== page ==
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J Clin Oncol. 2014 May 1;32(13):1356-64. doi: 10.1200/JCO.2013.52.7564. Epub 2014 Mar 31.

Later stage at diagnosis and worse survival in cutaneous malignant melanoma among men living alone: a nationwide population-based study from Sweden.

Author information

  • 1Hanna Eriksson, Eva Månsson-Brahme, Margareta Frohm-Nilsson, and Johan Hansson, Karolinska Institutet, Karolinska University Hospital Solna, Stockholm; Johan Lyth and Christer Lindholm, Regional Cancer Center Southeast, Linköping University Hospital; Johan Lyth and John Carstensen, Linköping University, Linköping; Christian Ingvar, Lund University, Lund; Peter Naredi, Sahlgrenska Academy; and Ulrika Stierner, Sahlgrenska University Hospital, Gothenburg, Sweden.

Erratum in

  • J Clin Oncol. 2014 Dec 10;32(35):4025.



To investigate the association between cohabitation status, clinical stage at diagnosis, and disease-specific survival in cutaneous malignant melanoma (CMM).


This nationwide population-based study included 27,235 patients from the Swedish Melanoma Register diagnosed with a primary invasive CMM between 1990 and 2007 and linked data to nationwide, population-based registers followed up through 2012.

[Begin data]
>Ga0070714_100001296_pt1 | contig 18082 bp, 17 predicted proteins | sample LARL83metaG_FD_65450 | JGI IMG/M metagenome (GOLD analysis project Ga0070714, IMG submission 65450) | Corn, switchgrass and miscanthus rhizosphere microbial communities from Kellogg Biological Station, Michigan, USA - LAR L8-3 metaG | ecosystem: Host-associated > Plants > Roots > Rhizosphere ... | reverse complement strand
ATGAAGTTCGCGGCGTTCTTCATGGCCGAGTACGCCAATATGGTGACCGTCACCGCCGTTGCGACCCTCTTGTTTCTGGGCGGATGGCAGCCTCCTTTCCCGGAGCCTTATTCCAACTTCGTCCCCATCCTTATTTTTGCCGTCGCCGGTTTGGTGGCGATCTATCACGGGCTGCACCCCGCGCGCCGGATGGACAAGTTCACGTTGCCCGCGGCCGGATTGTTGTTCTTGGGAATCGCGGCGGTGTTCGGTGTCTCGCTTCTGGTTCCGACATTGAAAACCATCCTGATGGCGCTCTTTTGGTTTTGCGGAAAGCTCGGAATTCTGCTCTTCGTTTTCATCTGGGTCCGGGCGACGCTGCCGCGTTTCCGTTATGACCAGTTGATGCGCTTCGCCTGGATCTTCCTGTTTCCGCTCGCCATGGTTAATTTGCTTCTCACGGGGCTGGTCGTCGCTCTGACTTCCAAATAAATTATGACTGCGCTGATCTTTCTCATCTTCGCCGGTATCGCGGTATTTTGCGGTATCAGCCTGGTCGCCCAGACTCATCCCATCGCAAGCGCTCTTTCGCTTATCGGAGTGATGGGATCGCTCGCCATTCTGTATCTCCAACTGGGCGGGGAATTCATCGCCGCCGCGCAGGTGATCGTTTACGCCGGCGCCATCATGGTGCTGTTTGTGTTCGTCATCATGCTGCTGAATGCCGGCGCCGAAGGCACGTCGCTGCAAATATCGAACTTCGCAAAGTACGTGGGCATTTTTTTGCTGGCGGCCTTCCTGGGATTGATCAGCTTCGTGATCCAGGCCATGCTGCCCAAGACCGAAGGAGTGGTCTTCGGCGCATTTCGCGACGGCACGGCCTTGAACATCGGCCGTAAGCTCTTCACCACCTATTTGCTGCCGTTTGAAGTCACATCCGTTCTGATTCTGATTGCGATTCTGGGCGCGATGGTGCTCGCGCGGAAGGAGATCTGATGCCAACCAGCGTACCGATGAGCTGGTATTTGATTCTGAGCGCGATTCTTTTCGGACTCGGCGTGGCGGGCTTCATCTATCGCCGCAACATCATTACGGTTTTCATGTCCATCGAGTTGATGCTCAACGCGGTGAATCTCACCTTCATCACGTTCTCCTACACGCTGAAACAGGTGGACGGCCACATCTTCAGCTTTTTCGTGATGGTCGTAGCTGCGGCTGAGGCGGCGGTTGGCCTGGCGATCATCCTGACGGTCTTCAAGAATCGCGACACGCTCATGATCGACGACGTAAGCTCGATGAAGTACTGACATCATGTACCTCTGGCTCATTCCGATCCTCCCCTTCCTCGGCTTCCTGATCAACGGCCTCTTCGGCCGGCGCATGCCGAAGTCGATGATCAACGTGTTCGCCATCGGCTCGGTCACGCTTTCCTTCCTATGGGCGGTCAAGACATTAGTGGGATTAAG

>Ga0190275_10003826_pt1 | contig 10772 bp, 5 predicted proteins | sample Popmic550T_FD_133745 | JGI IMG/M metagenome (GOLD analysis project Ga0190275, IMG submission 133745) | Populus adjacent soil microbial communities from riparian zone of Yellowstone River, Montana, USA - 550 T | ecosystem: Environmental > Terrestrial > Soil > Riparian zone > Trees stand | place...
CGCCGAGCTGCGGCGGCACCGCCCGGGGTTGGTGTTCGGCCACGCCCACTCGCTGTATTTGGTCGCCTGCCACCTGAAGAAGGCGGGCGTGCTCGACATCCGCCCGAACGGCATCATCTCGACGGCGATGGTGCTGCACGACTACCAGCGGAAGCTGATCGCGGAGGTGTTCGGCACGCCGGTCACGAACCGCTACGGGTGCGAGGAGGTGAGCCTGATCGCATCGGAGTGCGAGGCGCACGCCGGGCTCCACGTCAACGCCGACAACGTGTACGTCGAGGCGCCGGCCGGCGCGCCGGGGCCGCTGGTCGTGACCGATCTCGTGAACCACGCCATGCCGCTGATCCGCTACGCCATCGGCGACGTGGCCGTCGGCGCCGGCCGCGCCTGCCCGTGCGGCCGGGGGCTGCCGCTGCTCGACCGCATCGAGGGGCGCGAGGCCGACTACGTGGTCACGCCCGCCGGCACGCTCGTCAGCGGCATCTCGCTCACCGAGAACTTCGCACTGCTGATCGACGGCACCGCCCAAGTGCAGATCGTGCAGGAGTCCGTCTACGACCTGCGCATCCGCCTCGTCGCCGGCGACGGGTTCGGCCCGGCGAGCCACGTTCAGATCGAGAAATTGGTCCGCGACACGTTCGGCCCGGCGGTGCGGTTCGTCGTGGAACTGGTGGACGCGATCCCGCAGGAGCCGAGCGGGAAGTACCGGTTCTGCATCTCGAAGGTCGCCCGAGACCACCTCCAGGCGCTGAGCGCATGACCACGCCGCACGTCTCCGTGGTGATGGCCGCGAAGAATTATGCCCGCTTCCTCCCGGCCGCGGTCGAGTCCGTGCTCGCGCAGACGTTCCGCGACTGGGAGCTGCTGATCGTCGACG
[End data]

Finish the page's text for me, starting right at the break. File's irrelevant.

After adjustment for age at diagnosis, level of education, living area, period of diagnosis, and tumor site, the odds ratios (ORs) of higher stage at diagnosis were significantly increased among men living alone versus men living with a partner (stage II v stage I: OR, 1.42; 95% CI, 1.29 to 1.57; stage III or IV v stage I: OR, 1.43; 95% CI, 1.14 to 1.79). The OR for stage II versus stage I disease was also increased among women living alone (OR, 1.15; 95% CI, 1.04 to 1.28). After adjustments for the factors listed earlier, the CMM-specific survival was significantly decreased among men living alone (hazard ratio [HR] for death, 1.48; 95% CI, 1.33 to 1.65; P < .001). After additional adjustments for all potential and established prognostic factors, CMM-specific survival among men living alone versus men living with a partner remained significantly decreased (HR, 1.31; 95% CI, 1.18 to 1.46; P < .001), suggesting a residual adverse effect on survival not accounted for by these parameters.


In all age groups among men, living alone is significantly associated with reduced CMM-specific survival, partially attributed to a more advanced stage at diagnosis. This emphasizes the need for improved prevention and early detection strategies for this group.

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